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May 26, 2006
Notes from the Pentagon

N. Korean sanctions
As this paper reported Tuesday, the Bush administration recently tightened economic sanctions on North Korea after learning that Pyongyang was selling its ship registry to U.S. and foreign companies here for two or three times the going rate for such so-called flags of convenience.

The registry provides cash for Pyongyang, but there also are signs that the ships flying North Korean flags do so to avoid inspections because of criminal activity.

Administration officials tell us the new sanctions followed the interdiction March 29 of the freighter MV Crystal off a European port. The ship was found to be engaged in migrant smuggling. The officials did not identify the owner by name but said it was a company incorporated in Delaware. Under the sanctions that went into effect May 8, the company will be forced to give up the North Korean registry.

Another North Korean-flagged vessel, the Rimyongsu, was stopped by Japanese authorities in 2005 and found to be carrying 6,500 counterfeit $100 bills, a North Korean specialty known as the supernote because of the high-quality forgery.

According to the International Transport Workers' Federation, most ships that sail under North Korean flags are bulk, cargo and fishing vessels. A report by the federation stated that out of 408 North Korean-flagged vessels, 187 were owned by North Korea and the rest were owned by a variety of states, including three U.S. companies. Most of the ships are owned by companies based in Cambodia, Comoros, Tonga, and Sao Tome and Principe.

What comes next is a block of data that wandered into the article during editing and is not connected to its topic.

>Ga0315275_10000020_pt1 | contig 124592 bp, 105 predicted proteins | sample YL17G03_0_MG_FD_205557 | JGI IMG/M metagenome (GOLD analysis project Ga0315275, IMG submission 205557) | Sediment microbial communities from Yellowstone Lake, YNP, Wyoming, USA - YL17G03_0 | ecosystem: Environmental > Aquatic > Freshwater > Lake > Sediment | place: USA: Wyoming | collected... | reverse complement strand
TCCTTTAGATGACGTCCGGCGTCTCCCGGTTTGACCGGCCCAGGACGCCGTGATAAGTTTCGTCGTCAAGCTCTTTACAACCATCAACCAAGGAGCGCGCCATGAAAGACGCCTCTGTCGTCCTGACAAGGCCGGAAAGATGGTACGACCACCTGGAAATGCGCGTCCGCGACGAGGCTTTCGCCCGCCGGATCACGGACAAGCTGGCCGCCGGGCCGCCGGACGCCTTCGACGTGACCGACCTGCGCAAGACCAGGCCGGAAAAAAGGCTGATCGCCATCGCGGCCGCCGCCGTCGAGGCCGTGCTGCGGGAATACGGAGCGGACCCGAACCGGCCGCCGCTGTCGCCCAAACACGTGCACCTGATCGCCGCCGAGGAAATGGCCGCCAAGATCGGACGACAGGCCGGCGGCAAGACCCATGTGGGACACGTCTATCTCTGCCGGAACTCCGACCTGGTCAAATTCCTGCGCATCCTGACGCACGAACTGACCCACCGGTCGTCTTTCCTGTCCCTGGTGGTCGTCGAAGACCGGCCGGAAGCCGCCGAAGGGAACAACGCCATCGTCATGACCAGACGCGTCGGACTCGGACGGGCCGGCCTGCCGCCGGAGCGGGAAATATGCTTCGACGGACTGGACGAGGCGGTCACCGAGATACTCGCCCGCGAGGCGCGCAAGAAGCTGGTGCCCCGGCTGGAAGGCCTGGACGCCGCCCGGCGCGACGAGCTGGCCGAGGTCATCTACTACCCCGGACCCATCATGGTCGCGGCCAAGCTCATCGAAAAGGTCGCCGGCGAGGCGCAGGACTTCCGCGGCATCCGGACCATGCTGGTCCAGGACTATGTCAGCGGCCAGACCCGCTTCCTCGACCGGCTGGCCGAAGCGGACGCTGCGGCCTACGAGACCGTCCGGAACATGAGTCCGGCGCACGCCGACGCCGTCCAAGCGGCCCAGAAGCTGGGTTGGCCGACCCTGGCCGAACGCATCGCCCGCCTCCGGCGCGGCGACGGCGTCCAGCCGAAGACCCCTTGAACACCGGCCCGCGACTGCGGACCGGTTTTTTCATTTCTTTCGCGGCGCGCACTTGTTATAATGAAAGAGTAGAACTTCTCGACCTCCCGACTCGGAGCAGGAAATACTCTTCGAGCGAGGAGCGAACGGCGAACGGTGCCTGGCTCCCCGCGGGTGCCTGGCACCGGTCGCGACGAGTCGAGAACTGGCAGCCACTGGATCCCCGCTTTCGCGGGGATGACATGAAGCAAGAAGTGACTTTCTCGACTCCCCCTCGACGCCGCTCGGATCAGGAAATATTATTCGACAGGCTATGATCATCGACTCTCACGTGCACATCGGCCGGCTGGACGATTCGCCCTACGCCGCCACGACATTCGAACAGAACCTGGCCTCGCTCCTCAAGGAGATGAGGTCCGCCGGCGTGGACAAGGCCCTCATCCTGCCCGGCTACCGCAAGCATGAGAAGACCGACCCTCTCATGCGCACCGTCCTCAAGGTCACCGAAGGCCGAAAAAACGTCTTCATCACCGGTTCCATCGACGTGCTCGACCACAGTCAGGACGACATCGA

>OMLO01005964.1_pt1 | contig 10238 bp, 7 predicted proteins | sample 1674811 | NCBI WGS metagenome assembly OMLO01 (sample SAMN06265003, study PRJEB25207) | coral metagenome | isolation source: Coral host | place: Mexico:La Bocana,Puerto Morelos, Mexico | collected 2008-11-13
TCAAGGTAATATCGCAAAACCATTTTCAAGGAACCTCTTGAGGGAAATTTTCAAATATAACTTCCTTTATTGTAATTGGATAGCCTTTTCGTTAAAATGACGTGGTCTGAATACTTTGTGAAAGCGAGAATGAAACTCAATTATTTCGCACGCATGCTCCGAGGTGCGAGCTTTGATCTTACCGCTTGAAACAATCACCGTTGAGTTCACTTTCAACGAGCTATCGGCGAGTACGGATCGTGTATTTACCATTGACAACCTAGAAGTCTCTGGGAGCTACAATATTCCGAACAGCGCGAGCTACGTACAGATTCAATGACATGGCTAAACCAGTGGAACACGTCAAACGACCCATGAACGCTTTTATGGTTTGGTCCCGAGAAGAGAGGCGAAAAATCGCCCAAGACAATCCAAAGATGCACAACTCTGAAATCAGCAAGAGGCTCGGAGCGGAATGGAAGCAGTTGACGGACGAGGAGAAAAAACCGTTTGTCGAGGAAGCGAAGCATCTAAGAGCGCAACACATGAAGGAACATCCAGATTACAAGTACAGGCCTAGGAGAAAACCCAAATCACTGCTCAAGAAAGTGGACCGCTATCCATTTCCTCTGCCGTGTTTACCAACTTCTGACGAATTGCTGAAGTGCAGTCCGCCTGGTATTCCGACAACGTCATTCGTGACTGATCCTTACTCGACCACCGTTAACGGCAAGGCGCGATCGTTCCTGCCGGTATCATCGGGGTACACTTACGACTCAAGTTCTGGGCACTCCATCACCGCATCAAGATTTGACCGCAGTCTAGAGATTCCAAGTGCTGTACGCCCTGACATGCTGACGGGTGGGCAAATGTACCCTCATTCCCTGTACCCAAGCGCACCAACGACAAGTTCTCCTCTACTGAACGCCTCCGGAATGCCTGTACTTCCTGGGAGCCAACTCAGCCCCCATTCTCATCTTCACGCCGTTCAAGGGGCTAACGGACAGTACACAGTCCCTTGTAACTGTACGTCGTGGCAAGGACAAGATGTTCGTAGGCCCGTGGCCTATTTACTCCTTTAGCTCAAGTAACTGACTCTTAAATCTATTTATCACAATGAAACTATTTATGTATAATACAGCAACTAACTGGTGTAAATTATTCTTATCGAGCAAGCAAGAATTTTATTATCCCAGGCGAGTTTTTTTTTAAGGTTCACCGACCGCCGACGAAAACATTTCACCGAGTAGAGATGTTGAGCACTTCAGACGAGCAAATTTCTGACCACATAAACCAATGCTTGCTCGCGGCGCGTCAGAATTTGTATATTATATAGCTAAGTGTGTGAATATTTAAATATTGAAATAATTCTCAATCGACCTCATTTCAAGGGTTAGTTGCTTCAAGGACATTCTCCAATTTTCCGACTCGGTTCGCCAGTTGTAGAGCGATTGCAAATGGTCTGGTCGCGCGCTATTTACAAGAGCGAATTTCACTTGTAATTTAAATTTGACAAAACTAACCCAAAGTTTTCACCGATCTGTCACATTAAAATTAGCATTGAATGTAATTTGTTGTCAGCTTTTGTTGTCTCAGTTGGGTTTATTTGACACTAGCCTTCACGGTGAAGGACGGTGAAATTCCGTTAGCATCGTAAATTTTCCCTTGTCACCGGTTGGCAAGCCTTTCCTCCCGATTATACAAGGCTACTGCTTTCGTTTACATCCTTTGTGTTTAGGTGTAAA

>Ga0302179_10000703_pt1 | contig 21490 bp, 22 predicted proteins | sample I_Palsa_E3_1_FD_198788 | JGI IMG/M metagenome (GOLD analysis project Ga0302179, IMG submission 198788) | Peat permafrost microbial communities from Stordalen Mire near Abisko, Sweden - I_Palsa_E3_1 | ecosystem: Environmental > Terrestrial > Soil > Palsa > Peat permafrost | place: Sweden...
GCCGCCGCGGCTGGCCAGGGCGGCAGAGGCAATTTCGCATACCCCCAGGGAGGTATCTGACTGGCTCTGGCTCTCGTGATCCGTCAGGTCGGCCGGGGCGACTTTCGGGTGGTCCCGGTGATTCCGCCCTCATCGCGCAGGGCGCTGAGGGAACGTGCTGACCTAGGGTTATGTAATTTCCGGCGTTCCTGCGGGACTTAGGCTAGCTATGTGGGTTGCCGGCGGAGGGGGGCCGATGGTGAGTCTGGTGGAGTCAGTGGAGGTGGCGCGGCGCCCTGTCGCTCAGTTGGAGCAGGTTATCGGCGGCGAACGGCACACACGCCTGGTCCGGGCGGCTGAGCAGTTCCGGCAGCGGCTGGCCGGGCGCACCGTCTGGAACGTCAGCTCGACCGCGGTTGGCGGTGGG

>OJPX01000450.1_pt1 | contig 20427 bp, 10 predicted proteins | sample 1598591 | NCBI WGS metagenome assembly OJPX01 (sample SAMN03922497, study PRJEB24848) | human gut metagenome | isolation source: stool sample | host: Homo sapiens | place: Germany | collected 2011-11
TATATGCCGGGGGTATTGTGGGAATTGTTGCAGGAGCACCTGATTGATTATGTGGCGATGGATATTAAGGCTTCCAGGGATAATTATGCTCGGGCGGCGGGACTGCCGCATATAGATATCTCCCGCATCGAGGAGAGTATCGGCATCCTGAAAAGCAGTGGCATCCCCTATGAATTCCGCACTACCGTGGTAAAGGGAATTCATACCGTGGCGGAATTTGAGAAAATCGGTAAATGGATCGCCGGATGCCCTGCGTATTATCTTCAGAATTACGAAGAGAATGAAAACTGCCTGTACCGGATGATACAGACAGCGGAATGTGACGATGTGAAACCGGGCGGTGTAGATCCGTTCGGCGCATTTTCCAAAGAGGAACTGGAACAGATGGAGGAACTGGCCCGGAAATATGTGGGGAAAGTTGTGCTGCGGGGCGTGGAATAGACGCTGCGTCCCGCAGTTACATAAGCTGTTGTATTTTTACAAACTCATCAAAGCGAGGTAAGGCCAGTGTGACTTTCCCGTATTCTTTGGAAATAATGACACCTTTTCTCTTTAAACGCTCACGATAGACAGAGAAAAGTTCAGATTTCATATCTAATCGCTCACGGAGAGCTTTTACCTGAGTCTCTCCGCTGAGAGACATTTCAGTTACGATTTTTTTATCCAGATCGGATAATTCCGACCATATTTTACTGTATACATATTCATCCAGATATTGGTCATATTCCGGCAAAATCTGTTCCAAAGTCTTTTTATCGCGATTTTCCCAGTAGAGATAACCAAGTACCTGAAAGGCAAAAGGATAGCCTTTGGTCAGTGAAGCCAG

Navy intercept
The U.S. Navy this week reached a milestone in its sea-based missile defense program. A modified SM-2 interceptor missile launched from the Hawaii-based Aegis cruiser USS Lake Erie successfully shot down an incoming short-range test missile in the final few seconds before impact.

It was the first sea-based intercept of a ballistic missile in the terminal, or last stage, of flight.

The target missile was destroyed by a combination of the SM-2's direct contact with it as well as an explosive blast, Pentagon officials said.

"We believe it is an important step towards the desired end-state of a robust sea-based terminal ballistic missile defense capability," Rear Adm. Barry McCullough, director for surface warfare on the staff of the chief of naval operations, said of the test. He noted that the new system "begins to meet an immediate near-term concern of our combatant commanders."

The only other terminal missile defense available is the land-based Patriot PAC-3 system.

There is no current sea-based terminal defense, and the modified SM-2 is a "limited emergency capability" for sea-based terminal missile defense.

China threat
Call it good timing. Just as the Pentagon releases a report critical of communist China's brisk military buildup, a Defense Department hand and a radio talk show host came out with a book on why Beijing wants a military confrontation with the United States.

"Showdown: Why China Wants War With the United States" paints several scenarios for how China and the world's only superpower will clash one day.

"China may soon have the capacity to shut down the stock market, take out air traffic control and telephone satellite networks and hijack our electric power grid," writes Jed Babbin, a frequent fill-in for a variety of radio hosts across the country and a former senior Pentagon official; and Edward Timperlake, a Pentagon procurement official and former Marine fighter pilot. Both authors have written previous New York Times best-sellers.